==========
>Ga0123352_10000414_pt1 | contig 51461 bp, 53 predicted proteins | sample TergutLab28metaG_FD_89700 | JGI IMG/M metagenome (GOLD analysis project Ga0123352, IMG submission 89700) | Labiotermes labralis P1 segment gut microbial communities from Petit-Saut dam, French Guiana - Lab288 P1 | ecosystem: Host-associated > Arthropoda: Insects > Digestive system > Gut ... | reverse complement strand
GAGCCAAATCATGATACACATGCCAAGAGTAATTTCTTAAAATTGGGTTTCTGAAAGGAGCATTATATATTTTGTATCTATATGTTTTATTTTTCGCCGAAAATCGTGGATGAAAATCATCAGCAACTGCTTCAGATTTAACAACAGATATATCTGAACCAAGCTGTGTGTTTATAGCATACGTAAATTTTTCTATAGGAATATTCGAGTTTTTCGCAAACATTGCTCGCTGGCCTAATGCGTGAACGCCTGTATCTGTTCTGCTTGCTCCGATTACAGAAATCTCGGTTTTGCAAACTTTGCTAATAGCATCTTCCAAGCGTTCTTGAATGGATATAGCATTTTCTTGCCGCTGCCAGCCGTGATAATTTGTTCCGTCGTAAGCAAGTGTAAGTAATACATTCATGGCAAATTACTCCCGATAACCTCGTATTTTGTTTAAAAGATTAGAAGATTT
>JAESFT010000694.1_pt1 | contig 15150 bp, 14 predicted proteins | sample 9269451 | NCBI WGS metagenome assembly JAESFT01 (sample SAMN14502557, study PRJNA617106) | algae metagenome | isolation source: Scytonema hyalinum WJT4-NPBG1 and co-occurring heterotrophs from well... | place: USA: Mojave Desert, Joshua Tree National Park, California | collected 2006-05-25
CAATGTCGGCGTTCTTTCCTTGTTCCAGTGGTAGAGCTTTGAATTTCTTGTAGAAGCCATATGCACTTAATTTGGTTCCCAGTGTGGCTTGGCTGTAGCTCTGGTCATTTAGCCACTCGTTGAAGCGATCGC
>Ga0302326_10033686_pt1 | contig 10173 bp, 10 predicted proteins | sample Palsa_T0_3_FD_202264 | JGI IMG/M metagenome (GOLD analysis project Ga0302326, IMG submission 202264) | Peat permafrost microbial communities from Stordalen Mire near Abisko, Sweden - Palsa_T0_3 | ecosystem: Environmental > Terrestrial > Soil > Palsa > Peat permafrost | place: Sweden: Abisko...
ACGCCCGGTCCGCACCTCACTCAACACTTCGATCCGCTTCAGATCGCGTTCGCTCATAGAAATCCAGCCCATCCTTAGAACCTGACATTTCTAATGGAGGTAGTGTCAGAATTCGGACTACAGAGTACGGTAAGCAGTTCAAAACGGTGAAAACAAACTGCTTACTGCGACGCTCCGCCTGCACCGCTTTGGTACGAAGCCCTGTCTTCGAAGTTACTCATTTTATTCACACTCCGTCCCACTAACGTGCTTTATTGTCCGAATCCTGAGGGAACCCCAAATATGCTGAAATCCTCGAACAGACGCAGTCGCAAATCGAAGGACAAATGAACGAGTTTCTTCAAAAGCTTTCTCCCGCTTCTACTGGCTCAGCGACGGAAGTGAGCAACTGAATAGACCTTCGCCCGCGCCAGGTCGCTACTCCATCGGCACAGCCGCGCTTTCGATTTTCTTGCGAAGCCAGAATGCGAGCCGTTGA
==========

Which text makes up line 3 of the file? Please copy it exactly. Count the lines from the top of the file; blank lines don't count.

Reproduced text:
>JAESFT010000694.1_pt1 | contig 15150 bp, 14 predicted proteins | sample 9269451 | NCBI WGS metagenome assembly JAESFT01 (sample SAMN14502557, study PRJNA617106) | algae metagenome | isolation source: Scytonema hyalinum WJT4-NPBG1 and co-occurring heterotrophs from well... | place: USA: Mojave Desert, Joshua Tree National Park, California | collected 2006-05-25